While there are no official US intake recommendations for DHA, the International Society for the Study of Fatty Acids and Lipids (ISSFAL) recommends 300mg daily for pregnant and lactating women. The American Pregnancy Association echoes this recommendation. It’s worth noting that there is little risk of too much DHA in an otherwise healthy woman, so aim for at least 300mg but feel confident in consuming more as you like. In addition, DHA is most important beginning in the third trimester and throughout breastfeeding, so if morning sickness or food aversions have you avoiding fish, don’t stress too much and start incorporating DHA rich foods and supplements once some of the early pregnancy symptoms ease.
The best food sources of DHA are fatty fish like salmon and sardines. A 3-ounce serving of salmon has about 1,000mg of DHA! There are also plant foods that contain omega-3 fatty acids, like walnuts and flax seeds. However, it comes in the form of ALA. While DHA can be synthesized from ALA, the process is inefficient, with less than 10% of ALA getting converted into DHA in the body. These omega-rich healthy foods are still great choices during pregnancy for their nutrient content, but when it comes to DHA, they aren’t a reliable source. For those who follow a vegan or vegetarian diet or are otherwise opposed to fish, there are algae-based DHA supplements that serve as a good alternative.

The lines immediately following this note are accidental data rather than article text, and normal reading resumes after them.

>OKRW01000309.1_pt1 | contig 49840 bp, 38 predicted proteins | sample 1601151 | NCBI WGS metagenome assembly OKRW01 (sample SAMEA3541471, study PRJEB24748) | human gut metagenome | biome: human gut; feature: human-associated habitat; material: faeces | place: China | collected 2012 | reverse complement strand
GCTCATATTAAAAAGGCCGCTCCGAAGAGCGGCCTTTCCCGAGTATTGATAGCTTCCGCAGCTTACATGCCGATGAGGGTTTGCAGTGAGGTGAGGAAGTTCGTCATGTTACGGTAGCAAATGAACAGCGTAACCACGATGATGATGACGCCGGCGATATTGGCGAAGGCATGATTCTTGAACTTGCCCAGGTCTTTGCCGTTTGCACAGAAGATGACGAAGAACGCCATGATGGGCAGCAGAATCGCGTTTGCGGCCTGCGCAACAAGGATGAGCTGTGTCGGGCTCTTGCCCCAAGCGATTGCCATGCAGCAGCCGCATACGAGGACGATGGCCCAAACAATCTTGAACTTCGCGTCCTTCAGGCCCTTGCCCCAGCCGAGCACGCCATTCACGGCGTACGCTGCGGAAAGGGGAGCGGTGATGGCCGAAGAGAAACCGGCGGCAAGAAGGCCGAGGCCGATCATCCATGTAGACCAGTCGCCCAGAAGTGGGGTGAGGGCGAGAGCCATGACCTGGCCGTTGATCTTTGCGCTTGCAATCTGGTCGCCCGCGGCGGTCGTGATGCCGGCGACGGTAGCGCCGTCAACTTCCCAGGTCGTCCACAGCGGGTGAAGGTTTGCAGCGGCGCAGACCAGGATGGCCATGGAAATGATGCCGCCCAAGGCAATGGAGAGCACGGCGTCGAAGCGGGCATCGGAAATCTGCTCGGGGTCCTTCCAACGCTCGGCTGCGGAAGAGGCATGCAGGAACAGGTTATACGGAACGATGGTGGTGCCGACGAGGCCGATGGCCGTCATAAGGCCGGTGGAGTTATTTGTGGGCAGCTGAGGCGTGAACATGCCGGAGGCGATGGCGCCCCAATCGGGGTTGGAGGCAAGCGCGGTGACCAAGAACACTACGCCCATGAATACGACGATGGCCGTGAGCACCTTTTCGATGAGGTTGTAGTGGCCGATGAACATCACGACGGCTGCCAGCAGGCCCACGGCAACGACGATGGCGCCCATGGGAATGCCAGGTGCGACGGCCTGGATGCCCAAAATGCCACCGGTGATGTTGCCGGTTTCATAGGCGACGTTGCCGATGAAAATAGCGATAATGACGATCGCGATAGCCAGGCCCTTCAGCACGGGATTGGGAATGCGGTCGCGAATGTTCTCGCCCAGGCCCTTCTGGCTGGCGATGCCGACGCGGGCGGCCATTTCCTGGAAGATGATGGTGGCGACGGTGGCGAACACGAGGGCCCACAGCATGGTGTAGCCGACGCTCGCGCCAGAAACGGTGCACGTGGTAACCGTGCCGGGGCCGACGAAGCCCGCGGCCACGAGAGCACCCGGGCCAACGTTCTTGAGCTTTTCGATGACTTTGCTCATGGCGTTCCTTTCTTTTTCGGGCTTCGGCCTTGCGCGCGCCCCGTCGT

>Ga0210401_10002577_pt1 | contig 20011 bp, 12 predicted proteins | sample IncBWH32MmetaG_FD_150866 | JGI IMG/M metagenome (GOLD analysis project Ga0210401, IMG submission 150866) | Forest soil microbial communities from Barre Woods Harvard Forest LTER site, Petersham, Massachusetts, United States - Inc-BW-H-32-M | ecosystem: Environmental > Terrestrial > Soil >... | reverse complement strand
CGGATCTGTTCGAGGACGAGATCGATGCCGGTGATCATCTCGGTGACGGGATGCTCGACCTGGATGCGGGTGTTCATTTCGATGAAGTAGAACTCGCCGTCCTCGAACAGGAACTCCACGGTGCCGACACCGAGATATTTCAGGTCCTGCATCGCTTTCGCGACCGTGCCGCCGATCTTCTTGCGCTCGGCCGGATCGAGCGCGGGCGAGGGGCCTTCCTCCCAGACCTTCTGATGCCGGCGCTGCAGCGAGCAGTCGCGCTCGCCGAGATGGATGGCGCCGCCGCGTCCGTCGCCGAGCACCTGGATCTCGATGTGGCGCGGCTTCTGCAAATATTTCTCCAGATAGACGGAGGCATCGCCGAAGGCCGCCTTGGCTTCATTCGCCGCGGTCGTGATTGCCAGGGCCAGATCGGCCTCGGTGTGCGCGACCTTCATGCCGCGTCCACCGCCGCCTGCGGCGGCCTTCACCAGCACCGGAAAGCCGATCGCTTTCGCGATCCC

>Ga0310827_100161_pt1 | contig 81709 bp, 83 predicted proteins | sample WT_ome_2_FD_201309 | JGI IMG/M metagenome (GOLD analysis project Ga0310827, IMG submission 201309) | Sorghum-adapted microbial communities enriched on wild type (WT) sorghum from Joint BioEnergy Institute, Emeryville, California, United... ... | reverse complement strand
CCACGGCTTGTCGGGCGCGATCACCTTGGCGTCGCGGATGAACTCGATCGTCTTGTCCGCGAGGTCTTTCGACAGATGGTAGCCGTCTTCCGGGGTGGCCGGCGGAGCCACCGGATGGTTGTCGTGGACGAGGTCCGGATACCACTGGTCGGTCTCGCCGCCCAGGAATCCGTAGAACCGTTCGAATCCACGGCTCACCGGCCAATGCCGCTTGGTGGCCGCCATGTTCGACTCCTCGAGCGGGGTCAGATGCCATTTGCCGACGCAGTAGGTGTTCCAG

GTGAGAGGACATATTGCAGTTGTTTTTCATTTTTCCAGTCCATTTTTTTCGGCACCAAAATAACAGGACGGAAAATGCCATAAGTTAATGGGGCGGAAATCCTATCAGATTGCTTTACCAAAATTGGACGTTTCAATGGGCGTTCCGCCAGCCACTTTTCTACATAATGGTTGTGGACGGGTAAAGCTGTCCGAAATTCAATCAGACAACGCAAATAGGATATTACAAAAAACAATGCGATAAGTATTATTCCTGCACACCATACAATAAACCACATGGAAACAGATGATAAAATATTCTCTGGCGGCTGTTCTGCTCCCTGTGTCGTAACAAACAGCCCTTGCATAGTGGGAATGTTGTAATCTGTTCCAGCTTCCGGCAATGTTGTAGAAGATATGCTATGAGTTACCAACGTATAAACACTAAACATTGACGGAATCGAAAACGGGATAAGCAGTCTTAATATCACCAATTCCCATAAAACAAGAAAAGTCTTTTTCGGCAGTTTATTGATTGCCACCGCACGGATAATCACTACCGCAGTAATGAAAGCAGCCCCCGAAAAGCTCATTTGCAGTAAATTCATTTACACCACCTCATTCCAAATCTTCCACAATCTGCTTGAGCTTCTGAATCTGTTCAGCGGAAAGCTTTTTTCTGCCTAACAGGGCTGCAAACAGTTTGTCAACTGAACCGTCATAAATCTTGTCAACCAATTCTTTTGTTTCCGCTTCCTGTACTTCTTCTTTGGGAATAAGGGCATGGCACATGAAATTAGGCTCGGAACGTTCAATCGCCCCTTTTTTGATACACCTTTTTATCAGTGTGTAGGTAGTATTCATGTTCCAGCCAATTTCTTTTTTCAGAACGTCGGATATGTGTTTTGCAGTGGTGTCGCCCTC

Calcium is the most abundant mineral in the human body. It is needed during pregnancy to support the development of a baby’s bones and teeth. In fact, calcium is so important in development that if an insufficient amount is consumed by a pregnant woman, calcium will be pulled from her bone stores to achieve the level needed for her milk and her unborn baby. It is a great way to ensure proper development of a baby, since the baby’s bones will be protected even if the mother is not consuming enough calcium. Of course, since maintaining the mother’s bone density is also a priority, focusing on adequate calcium remains an important aspect of pregnancy nutrition.
The recommended daily requirement for calcium in pregnant women is 1,000mg. While dairy products are the most widely known sources of calcium, there are plenty of other calcium-rich foods from which to choose. But first, it’s worth noting that when choosing dairy, full fat grass-fed sources of milk and cheese are richer in nutrients than their conventional counterparts. These sources come from cows who eat a diet as nature intended which results in milk that has elevated levels of omega-3 fatty acids and conjugated linoleic acid (CLA). This provides a healthier balance of omega 6 to omega 3 fatty acids, which helps to manage inflammation in the body (grassmilk contains nearly a 1:1 ratio as compared to a 5:1 to 7:1 ratio in conventional whole milk).